Dear Friends —
I recently spoke with Kristy Lin Billuni who runs a fantastic website called Sexy Grammar. There you can find tips on writing as well as workshops and private consults that connect the sensual, the sexual, and sometimes the downright dirty with the process of creating beautiful writing.
The fact is: writing and reading are both highly pleasurable experiences. Or they should be. Americans have a long-standing suspicion about pleasure, but the French don’t, and when you read the opening pages of Haruki Murakami’s Wind Up Bird Chronicle, you get — for starters — a dirty phone call from a mysterious woman. And that’s just the beginning. We have alot to learn from other literary languages and traditions — other ways of thinking about pleasure and thinking about what matters.
With those things in mind, here’s a link to my talk with Kristy, (including a video of my reading of a “sexy” poem from How Formal?), as well as a brand spanking new little story — generated by an email sent to me by mistake by a wonderful friend, who is also a writer.
She didn’t want to tell him she couldn’t come have sex with him at the Gainesville Holiday Inn because she had something wrong with her intestines. And she couldn’t talk to her husband the doctor about it either, because he – well, she wasn’t really talking to him these days. So she went and saw a different doctor in a far away part of town. Since she was Jewish she picked a Chinese doctor because she’d been to a talk at the library once by a Chinese poet who said that the Jews and the Chinese had the most in common of any peoples, because they were so committed to texts and to textual traditions.
Not that she was. She had flunked Hebrew school.
But still it made a sort of sense, and so she got into her yellow station wagon and drove to Dr. chin’s office, and there were a lot of Chinese people there which made her nervous because she mostly hung out with white Jewish people, but she kept on whispering to herself – textual traditions – and went up to the desk and got out her insurance card.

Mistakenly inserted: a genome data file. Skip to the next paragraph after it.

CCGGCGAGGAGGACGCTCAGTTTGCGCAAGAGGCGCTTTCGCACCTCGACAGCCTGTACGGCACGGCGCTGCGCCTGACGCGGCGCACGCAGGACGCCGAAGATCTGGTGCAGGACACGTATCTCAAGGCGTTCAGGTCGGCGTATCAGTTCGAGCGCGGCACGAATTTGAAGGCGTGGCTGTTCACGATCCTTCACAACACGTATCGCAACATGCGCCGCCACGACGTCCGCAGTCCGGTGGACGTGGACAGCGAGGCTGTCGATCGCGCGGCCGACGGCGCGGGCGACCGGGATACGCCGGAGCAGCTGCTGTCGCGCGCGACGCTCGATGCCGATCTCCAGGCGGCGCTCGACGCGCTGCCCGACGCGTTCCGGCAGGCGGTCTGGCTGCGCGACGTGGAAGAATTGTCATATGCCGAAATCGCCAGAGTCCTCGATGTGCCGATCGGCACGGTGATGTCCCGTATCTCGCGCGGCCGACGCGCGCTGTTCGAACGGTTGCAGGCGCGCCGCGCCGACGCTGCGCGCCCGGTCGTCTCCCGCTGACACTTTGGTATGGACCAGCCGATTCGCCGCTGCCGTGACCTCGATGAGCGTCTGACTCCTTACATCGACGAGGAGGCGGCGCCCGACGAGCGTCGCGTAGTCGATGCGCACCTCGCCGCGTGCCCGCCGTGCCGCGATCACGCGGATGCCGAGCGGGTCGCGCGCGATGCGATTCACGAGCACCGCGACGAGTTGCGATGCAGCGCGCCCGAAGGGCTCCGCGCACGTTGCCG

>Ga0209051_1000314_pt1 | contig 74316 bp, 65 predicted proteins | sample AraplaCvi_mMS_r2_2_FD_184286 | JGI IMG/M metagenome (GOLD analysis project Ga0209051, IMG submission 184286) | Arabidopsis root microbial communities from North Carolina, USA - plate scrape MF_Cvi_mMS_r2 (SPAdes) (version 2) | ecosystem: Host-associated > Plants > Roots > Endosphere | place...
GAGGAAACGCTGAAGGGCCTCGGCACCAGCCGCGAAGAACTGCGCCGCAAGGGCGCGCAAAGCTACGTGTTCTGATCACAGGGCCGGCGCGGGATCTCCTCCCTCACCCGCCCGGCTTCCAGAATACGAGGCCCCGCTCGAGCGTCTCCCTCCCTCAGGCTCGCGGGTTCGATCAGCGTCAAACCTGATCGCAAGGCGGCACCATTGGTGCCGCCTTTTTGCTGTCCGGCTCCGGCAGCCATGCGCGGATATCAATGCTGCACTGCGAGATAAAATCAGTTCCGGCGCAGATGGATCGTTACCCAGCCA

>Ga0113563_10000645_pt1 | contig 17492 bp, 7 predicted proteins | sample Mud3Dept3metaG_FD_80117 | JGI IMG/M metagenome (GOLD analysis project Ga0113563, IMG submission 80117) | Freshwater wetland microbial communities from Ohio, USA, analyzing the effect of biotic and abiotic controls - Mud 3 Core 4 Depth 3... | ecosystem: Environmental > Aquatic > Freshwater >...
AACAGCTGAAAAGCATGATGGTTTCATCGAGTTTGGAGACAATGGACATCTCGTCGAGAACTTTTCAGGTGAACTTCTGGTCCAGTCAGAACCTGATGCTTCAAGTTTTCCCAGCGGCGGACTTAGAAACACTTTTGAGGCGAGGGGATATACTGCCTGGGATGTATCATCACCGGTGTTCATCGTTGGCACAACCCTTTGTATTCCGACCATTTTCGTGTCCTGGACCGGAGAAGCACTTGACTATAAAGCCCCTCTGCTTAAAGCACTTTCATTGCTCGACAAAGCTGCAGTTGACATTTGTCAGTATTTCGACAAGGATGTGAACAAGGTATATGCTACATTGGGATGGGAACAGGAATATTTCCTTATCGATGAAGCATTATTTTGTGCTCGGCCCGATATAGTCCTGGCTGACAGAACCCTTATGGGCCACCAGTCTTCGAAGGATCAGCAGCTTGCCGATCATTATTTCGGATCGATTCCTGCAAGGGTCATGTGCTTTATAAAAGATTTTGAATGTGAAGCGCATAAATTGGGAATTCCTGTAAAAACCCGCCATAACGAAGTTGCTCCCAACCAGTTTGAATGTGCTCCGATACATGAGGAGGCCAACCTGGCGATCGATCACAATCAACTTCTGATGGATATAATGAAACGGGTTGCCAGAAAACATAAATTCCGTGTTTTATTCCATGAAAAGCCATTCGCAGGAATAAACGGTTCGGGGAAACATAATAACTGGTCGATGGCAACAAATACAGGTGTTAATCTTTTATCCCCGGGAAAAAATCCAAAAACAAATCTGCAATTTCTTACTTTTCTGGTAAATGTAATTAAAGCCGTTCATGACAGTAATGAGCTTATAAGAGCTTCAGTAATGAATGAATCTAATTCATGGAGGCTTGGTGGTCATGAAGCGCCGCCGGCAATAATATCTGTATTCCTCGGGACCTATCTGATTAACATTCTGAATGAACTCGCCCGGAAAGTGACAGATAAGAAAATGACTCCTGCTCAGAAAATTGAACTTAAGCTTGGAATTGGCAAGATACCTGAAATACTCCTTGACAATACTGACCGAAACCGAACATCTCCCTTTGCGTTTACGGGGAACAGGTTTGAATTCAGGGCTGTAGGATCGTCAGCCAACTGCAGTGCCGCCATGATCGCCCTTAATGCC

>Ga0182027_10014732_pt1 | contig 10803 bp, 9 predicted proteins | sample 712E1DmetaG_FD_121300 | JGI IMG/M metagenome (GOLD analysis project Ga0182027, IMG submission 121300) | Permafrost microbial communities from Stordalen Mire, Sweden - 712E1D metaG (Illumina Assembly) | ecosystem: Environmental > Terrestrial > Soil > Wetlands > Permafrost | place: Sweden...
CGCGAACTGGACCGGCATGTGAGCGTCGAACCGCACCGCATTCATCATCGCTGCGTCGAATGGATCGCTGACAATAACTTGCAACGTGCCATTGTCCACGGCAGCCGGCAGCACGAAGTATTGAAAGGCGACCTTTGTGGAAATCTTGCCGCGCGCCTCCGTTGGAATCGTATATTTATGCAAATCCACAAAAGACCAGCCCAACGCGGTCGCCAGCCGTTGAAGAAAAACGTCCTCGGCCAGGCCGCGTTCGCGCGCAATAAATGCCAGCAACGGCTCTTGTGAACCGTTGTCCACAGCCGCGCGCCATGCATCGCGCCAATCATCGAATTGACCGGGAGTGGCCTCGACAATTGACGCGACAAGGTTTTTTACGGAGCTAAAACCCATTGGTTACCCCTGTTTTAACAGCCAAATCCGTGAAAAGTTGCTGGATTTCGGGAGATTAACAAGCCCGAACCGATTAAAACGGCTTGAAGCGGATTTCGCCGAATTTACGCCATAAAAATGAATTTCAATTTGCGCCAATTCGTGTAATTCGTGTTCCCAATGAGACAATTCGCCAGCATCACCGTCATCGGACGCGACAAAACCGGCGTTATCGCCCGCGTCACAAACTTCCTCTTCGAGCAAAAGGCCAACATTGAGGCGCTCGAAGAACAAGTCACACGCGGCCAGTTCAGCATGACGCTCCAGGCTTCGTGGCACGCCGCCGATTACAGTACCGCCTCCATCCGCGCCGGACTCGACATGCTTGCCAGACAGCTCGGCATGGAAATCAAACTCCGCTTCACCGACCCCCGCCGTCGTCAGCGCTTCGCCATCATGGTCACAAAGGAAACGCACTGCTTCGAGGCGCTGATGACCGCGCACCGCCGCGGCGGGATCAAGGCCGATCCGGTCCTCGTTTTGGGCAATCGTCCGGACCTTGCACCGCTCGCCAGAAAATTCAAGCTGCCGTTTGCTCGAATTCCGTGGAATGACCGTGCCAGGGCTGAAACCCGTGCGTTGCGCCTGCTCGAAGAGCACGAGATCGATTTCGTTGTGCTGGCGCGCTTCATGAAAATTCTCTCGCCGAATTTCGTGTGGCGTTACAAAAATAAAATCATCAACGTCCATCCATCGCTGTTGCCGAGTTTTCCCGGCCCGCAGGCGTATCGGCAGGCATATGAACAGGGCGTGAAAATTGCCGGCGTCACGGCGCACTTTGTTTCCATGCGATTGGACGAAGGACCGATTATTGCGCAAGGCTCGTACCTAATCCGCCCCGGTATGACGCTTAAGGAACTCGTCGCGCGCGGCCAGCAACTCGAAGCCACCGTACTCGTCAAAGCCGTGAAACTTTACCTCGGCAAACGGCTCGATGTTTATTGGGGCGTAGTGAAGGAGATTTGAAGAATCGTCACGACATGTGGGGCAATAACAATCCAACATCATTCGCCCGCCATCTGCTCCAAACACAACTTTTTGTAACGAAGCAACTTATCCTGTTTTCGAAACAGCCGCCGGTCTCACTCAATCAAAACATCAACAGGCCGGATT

Dr. Chin talked with her and was very nice and as it turned out wrote poetry himself as a leisure activity,
Diverticulitis, he said. You need a liquid diet, and – he peered at her over very elegant steel reading glasses – you need to stop having sex with men you don’t care about. This is diverting the intestines as well as everything else.
She blinked. Excuse me, she said.
The doctor said you need to stop having so much extra pepperoni and eating so much bread that you don’t care about. It’s diverting the intestines as well as everything else.
What else is being diverted? She asked. I just want to be clear.
I’ll need to do more tests, to ascertain that. He said. Go home, liquid diet for 3 days, and then I’ll call and follow up with you.
She went home. I DO care about him, she told the rear view mirror on the way home. He’s just not a man I want to marry. But I do CARE. I’m not a strumpet or a slut or whatever.
The mirror didn’t answer.
So she went home and drank liquids. But then she was going to have to call and cancel the hotel.
Which brings us to the beginning of the story. The thing that she had to do.
She hated the phone. Those disembodied voices, and you could never tell what anyone was really thinking about you – how they were REALLY reacting. In person you could tell what they were really thinking. Did they hate you? Love you? What?
She always knew with her husband. Until she didn’t, and then suddenly – or rather not suddenly, rather over the course of several years and several children – she stopped caring.
Then came the man at the hotel. He actually worked there, until he got a better job at a different hotel, but that one was fancy and so even with the employee discount it was too expensive for a fuck (she said it, she thought it!), so they kept on meeting at the Holiday Inn in Gainesville because after all they weren’t going to use the gym or the coffee shop!
Why did she do it?
It was a diversion – a pleasure of a sort, she supposed.
And also she thought he liked her, you know, thought she was beautiful.
But this intestine thing…. how could she explain it?
She would have to lie.
But he would know. They always know. She is a terrible liar. That’s why she’s stopped speaking to the husband. So she won’t have to lie.
But there it is. There it was.
Her stomach was killing her.
The minutes ticking by.
She picked up the phone. She called the hotel. Cancelled.
She called the man.
I’m sick, she told him. I’m really sick.
There was silence, and then he asked – in the softest possible voice –
what was the matter?
Categories: Art and Literature